I never cease to be amazed by the things one can learn by observing nature and asking questions.
I photographed tiny pools of water containing dead insects on a gilled fungus and asked about it on the Western Australian Fungi Facebook Page.
I learnt that they are 6 legged fungi-eating Springtails (not insects!) on Cortinarius rotundidisporus (Elegant Blue Webcap). The group includes lucerne fleas, but are everywhere – even as innocuous residents in the house. As to the drowned ones, just read the extract from the Facebook site below.
"Temporary rain pools are a kind of trap for small surface-active springtails. Once they jump into such a pool they cannot easily escape from it. Due to the meniscus of the pool surface water at the edges, they will always slide back to the center of the pool. Eventually they will aggregate and form a kind of floating mass of crawling bodies from which some specimens will be able to escape by jumping away.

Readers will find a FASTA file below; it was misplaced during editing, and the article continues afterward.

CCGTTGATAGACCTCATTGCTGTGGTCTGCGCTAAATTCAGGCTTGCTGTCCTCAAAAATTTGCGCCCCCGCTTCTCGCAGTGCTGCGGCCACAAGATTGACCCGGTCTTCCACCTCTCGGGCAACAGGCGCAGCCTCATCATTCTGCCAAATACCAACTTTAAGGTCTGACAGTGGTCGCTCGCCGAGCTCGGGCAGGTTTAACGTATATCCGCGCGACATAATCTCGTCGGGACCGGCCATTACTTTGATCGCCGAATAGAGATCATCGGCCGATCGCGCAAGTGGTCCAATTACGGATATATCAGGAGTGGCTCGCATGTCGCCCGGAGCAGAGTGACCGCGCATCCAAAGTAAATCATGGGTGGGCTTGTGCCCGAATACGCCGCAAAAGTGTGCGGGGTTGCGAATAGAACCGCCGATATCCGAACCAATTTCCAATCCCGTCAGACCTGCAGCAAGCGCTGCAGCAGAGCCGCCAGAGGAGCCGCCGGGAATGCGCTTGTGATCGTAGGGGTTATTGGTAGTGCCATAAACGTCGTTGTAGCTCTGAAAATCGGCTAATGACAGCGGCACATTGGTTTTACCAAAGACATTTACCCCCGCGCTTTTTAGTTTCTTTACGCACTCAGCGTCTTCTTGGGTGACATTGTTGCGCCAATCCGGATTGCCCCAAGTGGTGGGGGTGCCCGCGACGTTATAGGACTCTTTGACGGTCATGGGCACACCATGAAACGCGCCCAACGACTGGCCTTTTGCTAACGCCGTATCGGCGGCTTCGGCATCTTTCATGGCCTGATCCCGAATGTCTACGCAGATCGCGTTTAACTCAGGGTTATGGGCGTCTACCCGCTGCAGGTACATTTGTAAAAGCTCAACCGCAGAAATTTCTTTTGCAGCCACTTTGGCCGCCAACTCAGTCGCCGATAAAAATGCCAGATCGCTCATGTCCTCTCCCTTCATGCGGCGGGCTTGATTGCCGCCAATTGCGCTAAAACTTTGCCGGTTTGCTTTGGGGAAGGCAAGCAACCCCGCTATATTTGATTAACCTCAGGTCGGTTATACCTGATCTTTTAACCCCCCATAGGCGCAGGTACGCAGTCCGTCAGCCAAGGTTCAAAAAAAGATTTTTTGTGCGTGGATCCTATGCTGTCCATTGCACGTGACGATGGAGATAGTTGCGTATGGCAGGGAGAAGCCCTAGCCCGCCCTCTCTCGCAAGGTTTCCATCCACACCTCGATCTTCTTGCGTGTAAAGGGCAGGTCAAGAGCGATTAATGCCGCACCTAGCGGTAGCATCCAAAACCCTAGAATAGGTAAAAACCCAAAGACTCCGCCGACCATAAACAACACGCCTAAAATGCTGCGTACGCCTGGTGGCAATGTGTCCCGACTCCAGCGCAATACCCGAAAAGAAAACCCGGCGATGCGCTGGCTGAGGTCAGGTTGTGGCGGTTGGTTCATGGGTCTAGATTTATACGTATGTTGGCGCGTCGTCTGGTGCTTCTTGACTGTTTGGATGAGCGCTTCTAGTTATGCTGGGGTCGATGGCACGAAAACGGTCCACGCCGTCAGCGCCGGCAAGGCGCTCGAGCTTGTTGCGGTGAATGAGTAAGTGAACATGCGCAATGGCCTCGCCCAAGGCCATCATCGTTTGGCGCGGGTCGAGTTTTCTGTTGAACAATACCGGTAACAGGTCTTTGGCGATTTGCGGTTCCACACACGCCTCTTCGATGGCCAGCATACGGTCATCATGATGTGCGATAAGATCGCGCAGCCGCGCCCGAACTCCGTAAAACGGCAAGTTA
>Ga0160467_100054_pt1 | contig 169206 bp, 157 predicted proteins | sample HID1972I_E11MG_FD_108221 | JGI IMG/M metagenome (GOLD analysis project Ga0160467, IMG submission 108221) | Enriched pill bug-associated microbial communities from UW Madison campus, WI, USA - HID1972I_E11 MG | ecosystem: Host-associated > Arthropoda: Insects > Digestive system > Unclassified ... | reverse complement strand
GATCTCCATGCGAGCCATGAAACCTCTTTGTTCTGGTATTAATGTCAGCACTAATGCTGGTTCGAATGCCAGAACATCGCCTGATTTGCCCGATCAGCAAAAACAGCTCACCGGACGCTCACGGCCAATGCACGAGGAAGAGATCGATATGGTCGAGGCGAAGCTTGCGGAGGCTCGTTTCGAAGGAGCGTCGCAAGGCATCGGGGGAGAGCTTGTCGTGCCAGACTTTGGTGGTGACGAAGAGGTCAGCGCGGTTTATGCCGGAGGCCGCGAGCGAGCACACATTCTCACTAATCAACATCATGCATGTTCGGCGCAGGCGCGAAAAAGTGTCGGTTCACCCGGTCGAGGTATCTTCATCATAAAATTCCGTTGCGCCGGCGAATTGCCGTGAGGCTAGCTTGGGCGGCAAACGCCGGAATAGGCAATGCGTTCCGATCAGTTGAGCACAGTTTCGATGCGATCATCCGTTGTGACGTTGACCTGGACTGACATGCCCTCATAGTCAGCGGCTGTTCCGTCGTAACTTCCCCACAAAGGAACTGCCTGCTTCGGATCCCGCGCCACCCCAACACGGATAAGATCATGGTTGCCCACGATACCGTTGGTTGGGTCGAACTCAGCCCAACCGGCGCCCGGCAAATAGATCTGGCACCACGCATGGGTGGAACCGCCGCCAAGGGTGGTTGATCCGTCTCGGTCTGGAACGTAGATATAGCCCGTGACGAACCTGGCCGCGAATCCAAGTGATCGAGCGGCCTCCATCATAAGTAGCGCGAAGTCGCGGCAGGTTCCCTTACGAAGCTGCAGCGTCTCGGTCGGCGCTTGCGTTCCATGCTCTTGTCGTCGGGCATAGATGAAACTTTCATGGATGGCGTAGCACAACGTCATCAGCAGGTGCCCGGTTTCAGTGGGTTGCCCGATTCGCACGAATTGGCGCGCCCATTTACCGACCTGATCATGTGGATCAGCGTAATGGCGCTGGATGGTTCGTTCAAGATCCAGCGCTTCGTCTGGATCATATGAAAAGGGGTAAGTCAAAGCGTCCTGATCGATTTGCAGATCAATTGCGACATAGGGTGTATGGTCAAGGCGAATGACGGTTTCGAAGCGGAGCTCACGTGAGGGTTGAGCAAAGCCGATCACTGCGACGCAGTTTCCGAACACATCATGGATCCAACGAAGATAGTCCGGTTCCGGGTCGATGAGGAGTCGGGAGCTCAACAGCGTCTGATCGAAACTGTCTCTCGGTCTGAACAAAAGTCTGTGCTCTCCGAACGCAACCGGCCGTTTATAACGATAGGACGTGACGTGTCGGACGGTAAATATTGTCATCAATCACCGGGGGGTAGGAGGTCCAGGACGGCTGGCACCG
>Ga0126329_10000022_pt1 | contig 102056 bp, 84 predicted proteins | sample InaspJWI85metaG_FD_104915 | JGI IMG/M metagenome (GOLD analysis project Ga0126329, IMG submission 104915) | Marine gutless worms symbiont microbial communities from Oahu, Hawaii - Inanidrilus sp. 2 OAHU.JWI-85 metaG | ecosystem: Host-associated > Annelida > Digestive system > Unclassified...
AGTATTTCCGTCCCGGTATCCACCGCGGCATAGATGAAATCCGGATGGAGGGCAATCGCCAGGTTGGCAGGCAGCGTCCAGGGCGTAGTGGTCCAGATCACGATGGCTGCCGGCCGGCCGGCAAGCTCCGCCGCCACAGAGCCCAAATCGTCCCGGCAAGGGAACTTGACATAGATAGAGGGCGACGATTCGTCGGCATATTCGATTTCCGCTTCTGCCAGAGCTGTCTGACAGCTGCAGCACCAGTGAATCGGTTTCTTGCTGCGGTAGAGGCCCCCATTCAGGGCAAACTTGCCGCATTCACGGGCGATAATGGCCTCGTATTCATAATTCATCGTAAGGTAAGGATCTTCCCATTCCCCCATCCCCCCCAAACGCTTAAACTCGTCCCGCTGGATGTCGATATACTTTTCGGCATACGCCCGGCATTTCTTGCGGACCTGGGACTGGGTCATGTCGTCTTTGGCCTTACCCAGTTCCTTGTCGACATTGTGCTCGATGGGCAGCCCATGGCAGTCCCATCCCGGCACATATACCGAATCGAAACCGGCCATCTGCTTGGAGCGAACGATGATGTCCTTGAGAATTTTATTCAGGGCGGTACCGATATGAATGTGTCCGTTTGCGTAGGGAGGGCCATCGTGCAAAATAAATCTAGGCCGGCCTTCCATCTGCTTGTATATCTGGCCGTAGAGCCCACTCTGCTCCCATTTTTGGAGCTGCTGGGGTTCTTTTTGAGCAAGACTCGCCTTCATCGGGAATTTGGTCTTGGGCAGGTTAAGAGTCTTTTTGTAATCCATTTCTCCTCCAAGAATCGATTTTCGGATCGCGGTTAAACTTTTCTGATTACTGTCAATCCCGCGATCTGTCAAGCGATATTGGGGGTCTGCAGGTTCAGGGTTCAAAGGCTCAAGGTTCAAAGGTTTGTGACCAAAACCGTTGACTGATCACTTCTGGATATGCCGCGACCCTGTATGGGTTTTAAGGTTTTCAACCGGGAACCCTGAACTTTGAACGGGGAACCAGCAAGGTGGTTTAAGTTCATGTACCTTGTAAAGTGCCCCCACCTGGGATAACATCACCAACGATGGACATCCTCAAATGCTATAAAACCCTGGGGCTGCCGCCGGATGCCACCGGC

"If and when a sufficient number of individuals of the same species of Hypogastruridae gather together by accident on such a pool, another thing might happen. Adult females will release a sex pheromone to attract males. Also other females will be attracted by the pheromone signal. The more individuals gather together, the stronger the pheromone signal and more individuals will be attracted from a greater distance. This may eventually result in the spectacular mass aggregations typical for Hypogastruridae. 100,000s of individuals may aggregate as such. The purpose of these mass aggregations is to reproduce.
The pool party then becomes in fact a sex party! ;-)
OMG I posted springtail pornography!